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Aesthetica Art Prize Interview: Mary Humphrey

An international celebration of innovation and brilliance, the Aesthetica Art Prize is an opportunity for emerging artists across the globe to showcase their work to a wider audience. Going on to great success, previous finalists have included Julia Vogl (Winner of the Catlin Art Prize 2012 and shortlisted for Saatchi Gallery and Channel 4′s New Sensations), Marcus Jansen (leading modern expressionist who joined a legacy of artists by featuring in Absolut Vodka’s artistic campaigns) and Bernat Millet (shortlisted for the National Portrait Gallery’s Taylor Wessing Photographic Portrait Prize.) We spend some time speaking to the short-listed artist Mary Humphrey, whose photographic works will appear in the Aesthetica Art Prize exhibition at York St Mary’s, York. Her series of images, Roma : Transylvania (2011) narrates the experiences and situations that she encountered whilst meeting and photographing Roma families living on scraps of land situated on the outskirts of a Transylvanian rural village. The portraits represent proud and defiant people who have suffered and are still suffering.

A: Your work will be featured in the Aesthetica Art Prize publication and the exhibition, how did it feel to be short-listed?
MH: My initial reaction to be short listed for this prestigious exhibition was one of utter surprise and glee. I am truly excited to be part of the Aesthetica Art Prize exhibition. I look forward to the opportunity to meet other artists, and learning from their work. To be able to see all the other long-listed artists presented on a screen will add extra depth to the exhibition too. I am delighted that I can offer a presentation related to my work. It is a wonderful opportunity to be able to demonstrate past experiences and how personality traits have shaped my philosophy as a photographer.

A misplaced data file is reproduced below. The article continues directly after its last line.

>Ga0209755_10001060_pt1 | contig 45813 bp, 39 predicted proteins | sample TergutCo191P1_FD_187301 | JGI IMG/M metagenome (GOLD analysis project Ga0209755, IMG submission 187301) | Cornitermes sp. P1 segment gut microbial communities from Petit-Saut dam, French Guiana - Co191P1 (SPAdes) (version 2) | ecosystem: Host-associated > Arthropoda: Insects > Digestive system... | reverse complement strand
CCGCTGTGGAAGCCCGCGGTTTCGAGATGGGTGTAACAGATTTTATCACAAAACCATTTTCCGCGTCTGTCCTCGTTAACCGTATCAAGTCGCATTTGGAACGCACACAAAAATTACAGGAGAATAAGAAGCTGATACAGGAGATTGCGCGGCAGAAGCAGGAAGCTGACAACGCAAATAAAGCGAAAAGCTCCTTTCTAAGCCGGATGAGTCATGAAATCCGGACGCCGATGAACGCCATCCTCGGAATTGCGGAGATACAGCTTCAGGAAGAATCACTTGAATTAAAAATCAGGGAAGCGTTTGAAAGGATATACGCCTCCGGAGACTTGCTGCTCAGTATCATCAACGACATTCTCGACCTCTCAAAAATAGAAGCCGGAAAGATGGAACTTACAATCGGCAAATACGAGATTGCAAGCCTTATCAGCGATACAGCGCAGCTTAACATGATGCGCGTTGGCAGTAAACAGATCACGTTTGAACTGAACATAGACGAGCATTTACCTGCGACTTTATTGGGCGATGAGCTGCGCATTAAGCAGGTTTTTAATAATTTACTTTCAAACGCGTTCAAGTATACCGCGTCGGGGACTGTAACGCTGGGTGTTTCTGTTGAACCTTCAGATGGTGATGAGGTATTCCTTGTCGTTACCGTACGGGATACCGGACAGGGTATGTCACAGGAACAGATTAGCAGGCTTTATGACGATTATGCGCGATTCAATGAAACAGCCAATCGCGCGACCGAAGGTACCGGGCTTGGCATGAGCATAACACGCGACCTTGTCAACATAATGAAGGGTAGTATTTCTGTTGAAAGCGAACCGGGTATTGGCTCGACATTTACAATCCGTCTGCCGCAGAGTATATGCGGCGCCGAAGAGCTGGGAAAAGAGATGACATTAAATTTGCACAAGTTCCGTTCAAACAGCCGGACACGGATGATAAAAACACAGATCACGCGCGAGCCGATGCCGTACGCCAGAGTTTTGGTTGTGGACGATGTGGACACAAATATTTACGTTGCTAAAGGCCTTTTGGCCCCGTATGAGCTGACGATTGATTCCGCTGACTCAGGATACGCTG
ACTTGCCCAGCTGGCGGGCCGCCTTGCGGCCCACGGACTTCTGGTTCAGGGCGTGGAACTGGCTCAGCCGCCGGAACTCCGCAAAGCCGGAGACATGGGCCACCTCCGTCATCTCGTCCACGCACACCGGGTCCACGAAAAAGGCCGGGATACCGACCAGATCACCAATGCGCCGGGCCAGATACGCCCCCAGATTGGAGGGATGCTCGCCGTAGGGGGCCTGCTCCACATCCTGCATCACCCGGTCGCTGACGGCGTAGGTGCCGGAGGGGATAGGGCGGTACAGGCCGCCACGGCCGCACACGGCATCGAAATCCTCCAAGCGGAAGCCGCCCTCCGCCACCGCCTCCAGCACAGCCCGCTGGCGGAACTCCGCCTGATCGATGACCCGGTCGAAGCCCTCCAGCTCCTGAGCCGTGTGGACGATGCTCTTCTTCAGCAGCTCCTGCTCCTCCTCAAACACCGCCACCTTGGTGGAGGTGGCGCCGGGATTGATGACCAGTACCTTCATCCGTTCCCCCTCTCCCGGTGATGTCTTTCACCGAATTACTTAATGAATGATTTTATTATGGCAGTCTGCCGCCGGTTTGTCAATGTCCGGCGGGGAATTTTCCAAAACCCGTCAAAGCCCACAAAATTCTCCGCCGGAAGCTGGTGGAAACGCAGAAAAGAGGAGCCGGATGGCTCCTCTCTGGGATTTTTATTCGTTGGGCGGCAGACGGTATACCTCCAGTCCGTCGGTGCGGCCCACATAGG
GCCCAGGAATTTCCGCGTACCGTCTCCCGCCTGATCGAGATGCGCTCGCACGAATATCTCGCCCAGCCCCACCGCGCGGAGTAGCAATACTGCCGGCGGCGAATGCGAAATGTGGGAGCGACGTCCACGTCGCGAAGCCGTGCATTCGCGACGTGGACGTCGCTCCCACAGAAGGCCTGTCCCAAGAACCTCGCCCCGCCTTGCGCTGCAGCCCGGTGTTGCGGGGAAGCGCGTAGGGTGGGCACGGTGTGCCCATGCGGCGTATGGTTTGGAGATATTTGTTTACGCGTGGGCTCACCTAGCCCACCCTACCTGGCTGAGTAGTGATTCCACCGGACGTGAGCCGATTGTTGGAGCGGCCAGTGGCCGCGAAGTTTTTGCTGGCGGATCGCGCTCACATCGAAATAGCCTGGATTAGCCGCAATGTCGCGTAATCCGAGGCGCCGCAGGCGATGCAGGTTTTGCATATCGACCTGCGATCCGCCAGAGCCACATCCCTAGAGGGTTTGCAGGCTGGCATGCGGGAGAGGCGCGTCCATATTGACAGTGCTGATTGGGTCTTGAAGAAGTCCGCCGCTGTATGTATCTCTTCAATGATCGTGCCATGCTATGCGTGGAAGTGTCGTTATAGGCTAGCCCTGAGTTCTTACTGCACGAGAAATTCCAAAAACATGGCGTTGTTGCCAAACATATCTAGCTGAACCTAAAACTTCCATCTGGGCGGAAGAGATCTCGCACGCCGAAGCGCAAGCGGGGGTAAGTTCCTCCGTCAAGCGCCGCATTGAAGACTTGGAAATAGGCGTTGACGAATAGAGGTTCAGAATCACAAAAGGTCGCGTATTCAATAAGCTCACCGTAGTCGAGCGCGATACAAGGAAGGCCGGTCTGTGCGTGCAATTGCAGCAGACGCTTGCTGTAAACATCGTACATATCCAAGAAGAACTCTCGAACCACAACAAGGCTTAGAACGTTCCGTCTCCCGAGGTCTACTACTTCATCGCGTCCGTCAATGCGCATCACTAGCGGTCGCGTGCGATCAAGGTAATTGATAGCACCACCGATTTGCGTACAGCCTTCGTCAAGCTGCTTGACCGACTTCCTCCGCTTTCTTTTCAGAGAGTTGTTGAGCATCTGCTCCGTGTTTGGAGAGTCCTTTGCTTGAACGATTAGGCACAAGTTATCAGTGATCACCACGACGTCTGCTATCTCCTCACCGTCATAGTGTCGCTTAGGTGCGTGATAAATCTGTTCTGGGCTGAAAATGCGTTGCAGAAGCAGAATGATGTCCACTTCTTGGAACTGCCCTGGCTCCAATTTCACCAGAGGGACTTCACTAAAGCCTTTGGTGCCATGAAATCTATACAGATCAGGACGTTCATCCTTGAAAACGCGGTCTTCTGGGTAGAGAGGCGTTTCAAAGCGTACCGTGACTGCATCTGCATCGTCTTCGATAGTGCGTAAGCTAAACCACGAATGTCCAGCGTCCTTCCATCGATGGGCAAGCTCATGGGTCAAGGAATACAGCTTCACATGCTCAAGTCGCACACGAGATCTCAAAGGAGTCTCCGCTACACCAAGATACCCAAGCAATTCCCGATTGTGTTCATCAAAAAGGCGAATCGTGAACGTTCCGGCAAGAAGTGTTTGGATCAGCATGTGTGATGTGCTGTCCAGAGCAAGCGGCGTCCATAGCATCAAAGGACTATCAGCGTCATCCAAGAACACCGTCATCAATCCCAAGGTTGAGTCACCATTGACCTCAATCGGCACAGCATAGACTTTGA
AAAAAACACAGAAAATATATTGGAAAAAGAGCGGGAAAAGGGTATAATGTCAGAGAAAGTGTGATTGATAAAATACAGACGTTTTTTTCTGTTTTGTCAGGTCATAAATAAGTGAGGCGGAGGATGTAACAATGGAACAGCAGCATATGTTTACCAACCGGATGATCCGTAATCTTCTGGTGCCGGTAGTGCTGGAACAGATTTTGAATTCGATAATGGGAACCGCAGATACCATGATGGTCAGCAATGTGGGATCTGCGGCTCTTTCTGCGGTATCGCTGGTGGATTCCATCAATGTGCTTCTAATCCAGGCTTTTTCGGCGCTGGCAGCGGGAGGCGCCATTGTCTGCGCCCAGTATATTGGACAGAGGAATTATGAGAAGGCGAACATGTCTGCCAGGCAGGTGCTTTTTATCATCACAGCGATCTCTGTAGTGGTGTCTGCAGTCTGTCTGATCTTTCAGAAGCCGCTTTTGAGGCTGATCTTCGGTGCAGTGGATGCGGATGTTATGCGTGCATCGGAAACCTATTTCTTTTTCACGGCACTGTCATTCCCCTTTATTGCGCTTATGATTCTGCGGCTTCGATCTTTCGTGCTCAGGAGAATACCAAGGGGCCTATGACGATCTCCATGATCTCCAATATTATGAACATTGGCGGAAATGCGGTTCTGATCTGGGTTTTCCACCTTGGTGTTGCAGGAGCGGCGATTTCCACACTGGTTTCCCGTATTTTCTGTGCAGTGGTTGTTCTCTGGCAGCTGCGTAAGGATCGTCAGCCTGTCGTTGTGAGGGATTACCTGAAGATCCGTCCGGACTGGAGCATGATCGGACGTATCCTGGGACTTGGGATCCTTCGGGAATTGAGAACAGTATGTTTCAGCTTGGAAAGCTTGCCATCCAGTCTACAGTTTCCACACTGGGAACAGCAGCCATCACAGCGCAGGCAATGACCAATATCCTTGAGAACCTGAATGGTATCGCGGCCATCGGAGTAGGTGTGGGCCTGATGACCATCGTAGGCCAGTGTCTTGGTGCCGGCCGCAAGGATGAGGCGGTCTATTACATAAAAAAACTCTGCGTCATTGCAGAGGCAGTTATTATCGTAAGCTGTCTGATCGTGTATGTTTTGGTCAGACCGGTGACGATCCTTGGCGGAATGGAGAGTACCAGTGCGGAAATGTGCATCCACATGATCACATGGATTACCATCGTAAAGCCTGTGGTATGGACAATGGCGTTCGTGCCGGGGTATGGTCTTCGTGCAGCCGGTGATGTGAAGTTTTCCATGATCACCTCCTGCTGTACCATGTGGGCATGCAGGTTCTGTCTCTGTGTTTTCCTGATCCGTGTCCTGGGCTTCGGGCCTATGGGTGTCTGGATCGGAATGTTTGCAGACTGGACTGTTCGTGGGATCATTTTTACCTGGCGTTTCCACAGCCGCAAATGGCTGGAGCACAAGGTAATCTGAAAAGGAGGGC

A: Throughout your life other photographers must have influenced you, can you name anyone in particular?
MH: Various photographers at different stages provided personal inspiration and have collectively impacted my work. The group of photographers whose work first interested me were the Californian pioneers who formed Group f/64. So much in fact, I actually spent a month around San Francisco following and photographing in their wake.

I was also influenced by reading information on social photographers, Lewis Hind and Dorothea Lange, made me realise that technically awe-inspiring images can also illicit questions and information within and outside the frames. I became captivated by images which arrested and held my gaze.